I stopped briefly in Hildesheim the other night, for no real purpose other than I knew there was a good party going down. That’s as good a reason as any, as far as I’m concerned, but a break in my days teaching on Wednesday was a good chance to see the place for real.
It’s a great little town. The market square is no bigger than a handful of tennis courts, and is surrounded entirely by towering wood-framed buildings that get wider with height. The detail on the wood is immaculate, and shows all kinds of crests and symbols. Most of the historic part of Hildesheim was destroyed during the Second World War, but the rebuild is a real no expense spared’ job, and apart from a total lack of aging, could easily be the originals. Being a German town, there is also a Christmas market, which is tiny compared to Hannover’s city-filling effort, but still very atmospheric.
Apart from the square, Hildesheim is most famous for its churches, the best of which is called the ‘dome’ (or words in German to that effect!). It’s rustic courtyard is filled with the well kept graves of the previous bishops, and also contains a rosehip plant that is apparently one thousand years old (is there really somebody who keeps a record of these things, or is there a way of telling the age of a plant other than a tree? Answers on a postcard please… ).
The inside of the church has huge circular ‘eyes of God’ – which are covered in crosses and candles – mounted over the alter. There is a huge metal door that only opens for newly appointed bishops (very reminiscent of St Pauls at the Vatican) and a huge number of spooky adornments. German churches are beautifully in a different way to English ones – a kind of gothic feel, with a whole load of casted figurines that give a slightly haunting feeling. There are a lot of little nooks that contains backlit golden swords, abstract painted maps of the local areas circa 800 years ago and what look suspiciously like prison cells. High above it all a huge organ looks down on the alter, adding to the imposing atmosphere. The dome is also largely reconstructed, but someone must have had some perfect design plans, as a modern architect just couldn’t have come up with this stuff.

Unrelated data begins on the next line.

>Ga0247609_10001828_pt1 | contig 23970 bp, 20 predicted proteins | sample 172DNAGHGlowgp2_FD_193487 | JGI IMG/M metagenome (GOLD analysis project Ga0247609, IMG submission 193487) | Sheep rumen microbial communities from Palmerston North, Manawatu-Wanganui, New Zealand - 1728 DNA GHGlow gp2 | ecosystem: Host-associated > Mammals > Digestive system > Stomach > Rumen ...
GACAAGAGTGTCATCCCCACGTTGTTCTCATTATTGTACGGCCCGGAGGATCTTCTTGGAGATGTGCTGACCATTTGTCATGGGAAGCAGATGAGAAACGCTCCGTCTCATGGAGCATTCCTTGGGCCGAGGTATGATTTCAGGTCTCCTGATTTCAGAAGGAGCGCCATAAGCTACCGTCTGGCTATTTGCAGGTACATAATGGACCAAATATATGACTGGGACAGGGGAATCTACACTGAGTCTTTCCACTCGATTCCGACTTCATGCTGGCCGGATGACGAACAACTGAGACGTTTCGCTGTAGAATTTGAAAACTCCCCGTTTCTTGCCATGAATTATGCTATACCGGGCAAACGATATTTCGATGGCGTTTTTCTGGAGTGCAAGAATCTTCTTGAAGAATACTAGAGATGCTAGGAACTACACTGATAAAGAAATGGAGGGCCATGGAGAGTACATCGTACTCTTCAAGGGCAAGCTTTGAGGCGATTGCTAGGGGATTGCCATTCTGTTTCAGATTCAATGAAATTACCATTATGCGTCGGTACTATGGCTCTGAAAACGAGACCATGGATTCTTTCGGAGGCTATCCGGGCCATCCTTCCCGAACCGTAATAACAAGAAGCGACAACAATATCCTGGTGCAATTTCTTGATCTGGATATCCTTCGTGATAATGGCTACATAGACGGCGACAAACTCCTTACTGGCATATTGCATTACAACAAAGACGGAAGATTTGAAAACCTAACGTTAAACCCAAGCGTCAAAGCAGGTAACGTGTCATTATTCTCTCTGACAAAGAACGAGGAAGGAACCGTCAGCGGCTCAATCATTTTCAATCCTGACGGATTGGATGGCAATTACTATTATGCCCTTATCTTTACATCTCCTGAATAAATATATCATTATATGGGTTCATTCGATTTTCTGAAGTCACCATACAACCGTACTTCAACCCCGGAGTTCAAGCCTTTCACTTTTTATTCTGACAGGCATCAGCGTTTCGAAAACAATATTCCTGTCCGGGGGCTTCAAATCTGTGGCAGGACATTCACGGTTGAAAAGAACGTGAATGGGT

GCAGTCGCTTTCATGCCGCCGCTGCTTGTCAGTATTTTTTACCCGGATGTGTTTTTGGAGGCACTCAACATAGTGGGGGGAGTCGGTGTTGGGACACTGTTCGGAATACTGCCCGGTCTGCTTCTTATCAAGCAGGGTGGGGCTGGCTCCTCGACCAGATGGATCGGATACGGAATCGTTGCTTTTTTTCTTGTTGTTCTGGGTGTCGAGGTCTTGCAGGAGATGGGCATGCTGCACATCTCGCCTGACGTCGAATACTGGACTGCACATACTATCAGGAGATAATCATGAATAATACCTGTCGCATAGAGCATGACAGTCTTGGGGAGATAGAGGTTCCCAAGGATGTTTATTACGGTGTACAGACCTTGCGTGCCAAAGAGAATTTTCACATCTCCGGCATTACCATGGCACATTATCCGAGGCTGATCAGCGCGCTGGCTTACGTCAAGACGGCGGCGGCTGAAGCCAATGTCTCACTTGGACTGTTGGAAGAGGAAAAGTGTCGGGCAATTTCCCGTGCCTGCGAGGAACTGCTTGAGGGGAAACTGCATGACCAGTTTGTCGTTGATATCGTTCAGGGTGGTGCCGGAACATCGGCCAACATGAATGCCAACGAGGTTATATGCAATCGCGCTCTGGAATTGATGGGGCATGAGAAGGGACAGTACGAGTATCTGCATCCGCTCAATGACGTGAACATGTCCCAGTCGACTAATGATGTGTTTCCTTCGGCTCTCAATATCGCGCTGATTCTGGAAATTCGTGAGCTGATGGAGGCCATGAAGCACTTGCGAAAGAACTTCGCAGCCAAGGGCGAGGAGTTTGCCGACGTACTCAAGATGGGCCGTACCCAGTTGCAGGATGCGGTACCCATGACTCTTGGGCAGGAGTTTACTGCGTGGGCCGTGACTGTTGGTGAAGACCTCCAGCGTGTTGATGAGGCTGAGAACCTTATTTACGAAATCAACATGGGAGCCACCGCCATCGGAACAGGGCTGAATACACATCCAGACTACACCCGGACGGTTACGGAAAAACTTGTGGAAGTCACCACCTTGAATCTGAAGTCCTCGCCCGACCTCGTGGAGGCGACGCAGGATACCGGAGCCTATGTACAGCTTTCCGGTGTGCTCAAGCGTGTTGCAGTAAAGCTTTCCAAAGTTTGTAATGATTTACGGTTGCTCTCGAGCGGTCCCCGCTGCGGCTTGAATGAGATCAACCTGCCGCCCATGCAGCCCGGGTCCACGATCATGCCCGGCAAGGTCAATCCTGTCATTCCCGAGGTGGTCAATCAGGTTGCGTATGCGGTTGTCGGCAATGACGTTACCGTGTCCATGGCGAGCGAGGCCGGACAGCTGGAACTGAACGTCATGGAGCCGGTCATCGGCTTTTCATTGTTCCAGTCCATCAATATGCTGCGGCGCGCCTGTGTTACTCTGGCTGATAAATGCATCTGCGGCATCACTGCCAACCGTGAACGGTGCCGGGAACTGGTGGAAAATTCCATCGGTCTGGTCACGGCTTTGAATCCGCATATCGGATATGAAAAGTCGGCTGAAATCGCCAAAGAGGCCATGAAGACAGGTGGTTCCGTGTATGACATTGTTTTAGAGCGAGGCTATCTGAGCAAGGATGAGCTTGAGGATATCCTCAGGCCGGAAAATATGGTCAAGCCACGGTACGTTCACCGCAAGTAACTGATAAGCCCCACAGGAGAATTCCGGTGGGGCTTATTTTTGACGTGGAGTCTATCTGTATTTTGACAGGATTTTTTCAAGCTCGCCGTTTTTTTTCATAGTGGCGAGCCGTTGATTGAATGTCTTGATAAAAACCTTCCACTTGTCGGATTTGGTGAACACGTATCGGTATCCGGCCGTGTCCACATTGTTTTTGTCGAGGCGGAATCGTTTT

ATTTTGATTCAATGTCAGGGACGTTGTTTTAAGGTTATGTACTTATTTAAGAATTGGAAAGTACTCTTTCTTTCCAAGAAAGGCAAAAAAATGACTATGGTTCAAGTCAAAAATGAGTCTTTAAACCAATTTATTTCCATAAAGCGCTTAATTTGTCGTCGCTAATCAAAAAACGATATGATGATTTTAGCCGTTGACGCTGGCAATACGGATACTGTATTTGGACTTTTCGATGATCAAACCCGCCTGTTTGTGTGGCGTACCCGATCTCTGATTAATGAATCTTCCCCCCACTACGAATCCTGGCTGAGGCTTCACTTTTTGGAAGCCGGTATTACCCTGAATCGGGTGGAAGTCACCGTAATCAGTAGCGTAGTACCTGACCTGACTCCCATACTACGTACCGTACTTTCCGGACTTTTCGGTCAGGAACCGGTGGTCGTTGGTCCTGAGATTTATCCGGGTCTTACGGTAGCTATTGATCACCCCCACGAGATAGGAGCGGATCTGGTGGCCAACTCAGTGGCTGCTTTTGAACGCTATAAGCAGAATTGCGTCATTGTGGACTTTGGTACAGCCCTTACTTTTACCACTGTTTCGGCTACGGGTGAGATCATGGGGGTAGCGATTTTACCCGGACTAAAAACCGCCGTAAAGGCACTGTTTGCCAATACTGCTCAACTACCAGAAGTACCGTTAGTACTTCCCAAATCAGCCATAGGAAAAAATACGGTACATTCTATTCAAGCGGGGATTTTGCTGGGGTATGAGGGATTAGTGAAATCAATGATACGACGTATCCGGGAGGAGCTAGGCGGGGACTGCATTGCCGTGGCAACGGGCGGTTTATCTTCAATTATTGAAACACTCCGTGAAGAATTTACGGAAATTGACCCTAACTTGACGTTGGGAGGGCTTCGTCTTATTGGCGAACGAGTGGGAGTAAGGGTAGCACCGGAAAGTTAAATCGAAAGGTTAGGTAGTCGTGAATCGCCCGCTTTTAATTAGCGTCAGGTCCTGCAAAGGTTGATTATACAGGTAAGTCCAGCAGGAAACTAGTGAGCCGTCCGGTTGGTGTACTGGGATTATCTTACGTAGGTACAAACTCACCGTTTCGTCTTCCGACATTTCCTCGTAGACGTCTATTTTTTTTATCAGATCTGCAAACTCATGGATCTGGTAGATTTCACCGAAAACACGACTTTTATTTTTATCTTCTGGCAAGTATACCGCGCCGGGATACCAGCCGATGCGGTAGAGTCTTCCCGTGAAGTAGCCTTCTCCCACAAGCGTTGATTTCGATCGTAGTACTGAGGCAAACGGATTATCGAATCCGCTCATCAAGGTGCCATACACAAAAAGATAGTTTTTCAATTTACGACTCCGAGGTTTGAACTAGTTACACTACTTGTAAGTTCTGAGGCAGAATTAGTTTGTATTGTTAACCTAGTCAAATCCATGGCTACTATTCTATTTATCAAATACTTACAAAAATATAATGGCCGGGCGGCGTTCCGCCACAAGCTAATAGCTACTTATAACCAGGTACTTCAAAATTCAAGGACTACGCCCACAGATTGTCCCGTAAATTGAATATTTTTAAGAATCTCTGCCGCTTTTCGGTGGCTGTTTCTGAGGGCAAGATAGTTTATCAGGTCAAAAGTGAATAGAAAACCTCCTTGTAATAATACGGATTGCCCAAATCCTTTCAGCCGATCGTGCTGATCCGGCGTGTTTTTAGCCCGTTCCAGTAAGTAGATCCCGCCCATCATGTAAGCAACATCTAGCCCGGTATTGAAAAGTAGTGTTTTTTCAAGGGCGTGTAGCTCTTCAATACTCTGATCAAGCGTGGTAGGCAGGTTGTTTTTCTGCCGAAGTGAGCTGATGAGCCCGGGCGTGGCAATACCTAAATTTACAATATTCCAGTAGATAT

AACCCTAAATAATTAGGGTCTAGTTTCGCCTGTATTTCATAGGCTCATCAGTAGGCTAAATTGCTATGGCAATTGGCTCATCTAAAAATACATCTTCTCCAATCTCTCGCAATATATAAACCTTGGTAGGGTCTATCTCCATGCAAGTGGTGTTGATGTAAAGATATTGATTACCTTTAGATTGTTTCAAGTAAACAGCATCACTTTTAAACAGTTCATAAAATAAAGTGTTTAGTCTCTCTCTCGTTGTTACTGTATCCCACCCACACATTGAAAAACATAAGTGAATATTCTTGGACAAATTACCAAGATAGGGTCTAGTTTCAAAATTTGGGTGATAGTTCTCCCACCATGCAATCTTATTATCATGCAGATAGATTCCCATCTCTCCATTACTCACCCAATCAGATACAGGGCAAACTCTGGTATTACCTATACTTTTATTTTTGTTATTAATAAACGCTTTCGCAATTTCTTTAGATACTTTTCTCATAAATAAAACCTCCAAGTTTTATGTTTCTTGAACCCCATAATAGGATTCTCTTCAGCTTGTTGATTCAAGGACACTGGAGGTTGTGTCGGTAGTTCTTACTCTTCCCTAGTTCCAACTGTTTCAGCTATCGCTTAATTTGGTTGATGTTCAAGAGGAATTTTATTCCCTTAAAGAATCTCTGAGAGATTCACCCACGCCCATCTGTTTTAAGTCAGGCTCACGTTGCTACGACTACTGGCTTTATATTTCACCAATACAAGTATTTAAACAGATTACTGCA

Hildesheim’s local legend revolves around a statue in the middle of town, which depicts a faceless hooded man hanging from the back of a struggling guy. The hooded man is traditionally thought to leap on the back of anyone who tries to steal anything from the town; the guilty party in this case was attempting to make off with a single apple.
For a small place, Hildesheim certainly has a lot of character. They make surprisingly good all you can eat Chinese, too.
Friday night was the office leaving party, which I managed to attend all of a couple of hours of before heading of on my epic trans-continental journey (or trip to Ireland, the long way round – see entry to follow!). A couple of hours is more than enough time to neck a pitcher of beer with a group of Hannover lads and sample the local ridiculously oversized sausage. The 50cm long Hannover Bratwurst hangs so far out of the size of the pathetically proportioned 20cm baguette it comes in that it practically needs scaffolding to keep it one piece. Quite a mission to get the thing down; a good ten minutes work. Perfect fuel for the epic journey ahead!